Next-generation games are getting better, but they’re also getting more creative and surprising. That was my takeaway from the giant Electronic Entertainment Expo video game tradeshow last week in Los Angeles.
The show was thinner than in past years, as some publishers fall by the wayside in the transition from traditional publishing to digital publishing and others focus on fewer, more substantial titles for the next generation. In 2013, 210 exhibitors were at E3, compared to just 193 this year. But more people showed up in 2014, with more than 48,000 attending. This reflects a lot of turmoil in the game business, which is expanding into social, mobile, online, and new platforms. But even with all of that change, I had no trouble coming up with a list of high-quality games.
I started with more than 20, and then I whittled the list down painfully. I think this means that, whatever moaning we’ve heard about the death of triple-A games, that’s a load of bunk. I saw some outstanding games at E3, and most of them were blockbuster console efforts. Even the smaller indies that drew my attention will debut on machines like the PlayStation 4. So don’t worry, gamers. 2014 and 2015 are going to be pretty exciting years for great game experiences.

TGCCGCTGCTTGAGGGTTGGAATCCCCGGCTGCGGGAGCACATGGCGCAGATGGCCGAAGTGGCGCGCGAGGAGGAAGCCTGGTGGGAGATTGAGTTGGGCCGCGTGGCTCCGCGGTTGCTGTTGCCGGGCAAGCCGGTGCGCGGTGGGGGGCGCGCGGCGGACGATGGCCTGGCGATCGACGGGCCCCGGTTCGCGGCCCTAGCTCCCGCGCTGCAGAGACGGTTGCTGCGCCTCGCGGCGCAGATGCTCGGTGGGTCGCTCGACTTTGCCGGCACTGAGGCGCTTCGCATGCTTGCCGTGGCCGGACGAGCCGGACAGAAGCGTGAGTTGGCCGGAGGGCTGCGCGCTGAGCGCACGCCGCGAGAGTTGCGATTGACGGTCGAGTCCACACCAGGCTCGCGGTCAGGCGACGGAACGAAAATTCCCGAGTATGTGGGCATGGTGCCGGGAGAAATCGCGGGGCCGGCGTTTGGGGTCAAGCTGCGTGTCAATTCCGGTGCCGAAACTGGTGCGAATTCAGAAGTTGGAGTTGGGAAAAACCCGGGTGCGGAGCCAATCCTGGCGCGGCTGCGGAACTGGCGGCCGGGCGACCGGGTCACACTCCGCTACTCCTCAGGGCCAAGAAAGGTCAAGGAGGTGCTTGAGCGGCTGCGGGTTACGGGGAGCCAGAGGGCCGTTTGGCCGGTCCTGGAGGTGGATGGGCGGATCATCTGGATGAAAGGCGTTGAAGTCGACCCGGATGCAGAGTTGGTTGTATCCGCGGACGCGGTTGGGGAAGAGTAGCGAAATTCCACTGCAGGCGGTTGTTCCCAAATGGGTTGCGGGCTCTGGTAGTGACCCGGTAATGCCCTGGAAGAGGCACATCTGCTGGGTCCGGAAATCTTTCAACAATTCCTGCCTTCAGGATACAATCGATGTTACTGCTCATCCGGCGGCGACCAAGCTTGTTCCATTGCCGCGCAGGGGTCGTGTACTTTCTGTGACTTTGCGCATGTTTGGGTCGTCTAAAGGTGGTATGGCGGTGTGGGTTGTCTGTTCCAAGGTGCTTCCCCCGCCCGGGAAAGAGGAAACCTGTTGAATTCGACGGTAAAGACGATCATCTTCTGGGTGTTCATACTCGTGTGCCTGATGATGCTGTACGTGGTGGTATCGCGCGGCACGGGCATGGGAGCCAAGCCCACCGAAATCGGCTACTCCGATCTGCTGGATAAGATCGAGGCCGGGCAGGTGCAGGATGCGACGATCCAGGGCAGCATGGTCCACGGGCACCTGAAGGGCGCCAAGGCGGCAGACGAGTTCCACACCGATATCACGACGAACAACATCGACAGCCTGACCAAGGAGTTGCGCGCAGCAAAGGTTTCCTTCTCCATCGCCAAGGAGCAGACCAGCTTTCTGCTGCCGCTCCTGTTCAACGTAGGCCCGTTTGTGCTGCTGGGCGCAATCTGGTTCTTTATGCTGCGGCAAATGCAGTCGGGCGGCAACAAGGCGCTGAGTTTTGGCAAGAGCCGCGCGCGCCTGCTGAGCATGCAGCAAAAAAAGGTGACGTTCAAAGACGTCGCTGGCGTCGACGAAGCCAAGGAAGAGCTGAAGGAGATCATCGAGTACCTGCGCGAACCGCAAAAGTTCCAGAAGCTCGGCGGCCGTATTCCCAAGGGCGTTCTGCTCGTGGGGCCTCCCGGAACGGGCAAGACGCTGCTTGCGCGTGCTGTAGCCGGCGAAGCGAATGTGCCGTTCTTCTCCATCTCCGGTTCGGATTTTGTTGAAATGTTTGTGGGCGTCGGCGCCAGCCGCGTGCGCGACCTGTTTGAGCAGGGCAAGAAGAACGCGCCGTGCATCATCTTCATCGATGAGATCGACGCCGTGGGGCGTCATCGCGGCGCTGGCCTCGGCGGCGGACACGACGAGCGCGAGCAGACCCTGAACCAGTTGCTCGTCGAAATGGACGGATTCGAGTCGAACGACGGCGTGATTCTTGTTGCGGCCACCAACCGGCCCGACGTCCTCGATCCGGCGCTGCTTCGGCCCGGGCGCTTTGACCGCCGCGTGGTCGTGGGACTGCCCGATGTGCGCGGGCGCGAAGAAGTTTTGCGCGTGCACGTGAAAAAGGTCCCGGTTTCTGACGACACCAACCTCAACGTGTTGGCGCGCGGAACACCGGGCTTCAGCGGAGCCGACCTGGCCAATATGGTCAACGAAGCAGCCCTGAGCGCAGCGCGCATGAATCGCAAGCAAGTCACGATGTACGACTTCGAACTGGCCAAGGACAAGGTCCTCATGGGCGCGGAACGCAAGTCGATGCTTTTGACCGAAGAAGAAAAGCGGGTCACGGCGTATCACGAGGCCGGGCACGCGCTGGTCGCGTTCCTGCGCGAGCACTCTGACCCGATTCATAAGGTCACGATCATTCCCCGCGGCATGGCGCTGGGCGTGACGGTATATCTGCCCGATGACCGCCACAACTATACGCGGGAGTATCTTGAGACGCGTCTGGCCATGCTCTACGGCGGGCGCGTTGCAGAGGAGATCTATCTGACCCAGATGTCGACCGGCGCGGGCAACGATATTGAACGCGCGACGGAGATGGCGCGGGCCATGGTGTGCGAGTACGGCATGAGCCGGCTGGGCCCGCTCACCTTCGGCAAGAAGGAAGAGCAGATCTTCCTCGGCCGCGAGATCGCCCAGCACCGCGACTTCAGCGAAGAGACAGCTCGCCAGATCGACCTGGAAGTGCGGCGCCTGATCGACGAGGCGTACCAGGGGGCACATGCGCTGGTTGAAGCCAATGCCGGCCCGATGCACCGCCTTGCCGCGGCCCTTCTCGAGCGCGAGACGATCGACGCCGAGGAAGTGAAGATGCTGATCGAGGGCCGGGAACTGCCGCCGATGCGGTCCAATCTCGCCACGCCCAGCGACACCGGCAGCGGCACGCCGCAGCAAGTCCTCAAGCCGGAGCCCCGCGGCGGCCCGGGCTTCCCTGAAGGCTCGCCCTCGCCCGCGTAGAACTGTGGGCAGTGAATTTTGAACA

This list will be a little different from my votes as an E3 judge for the Game Critics Awards, but I didn’t care in my list if the game was shipping this year or it was not playable at E3. This is just a list of my favorites.
Publisher: Take-Two Interactive’s 2K Games Label
Developer: Turtle Rock Studios
Platforms: PlayStation 4, Xbox One, PC
Release date: Oct. 21
The multiplayer-only Evolve pits four human hunter characters against a single monster in matches that lead to a lot of hooting and hollering. Other co-op games made the mistake of pitting four human players against an artificial intelligence character. But the maker of the Left 4 Dead games had an insight that a human-controlled monster would be much smarter.
The humans have tricks and technology for hunting, such as tracking cameras, drones, a smaller monster named Daisy who can sniff out bigger beasts, and a big trap that keeps the monster stuck in one area. Turtle Rock promises to keep releasing new kinds of monsters and hunters. The hunter classes include assault, medic, support, and trapper. They have to coordinate, preferably by voice chat, to corner the monster.
The landscape itself is a big factor in the gameplay. The monster can evolve by eating the creatures in the jungle, becoming stronger and more resistant to the human weapons. But if the monster scares birds while running, the hunters will seem them fly and zero in on its location. Evolve is like the perfect cat-and-mouse game, with beautiful next-generation graphics. My only beef with Evolve was that I saw the first demo weeks ago, and so it wasn’t a surprise at E3. But I have to acknowledge that it was the best that I saw at the show.
Developer: Creative Assembly
Platforms: PS4, Xbox One, PS3, Xbox 360, PC
Release date: Oct. 7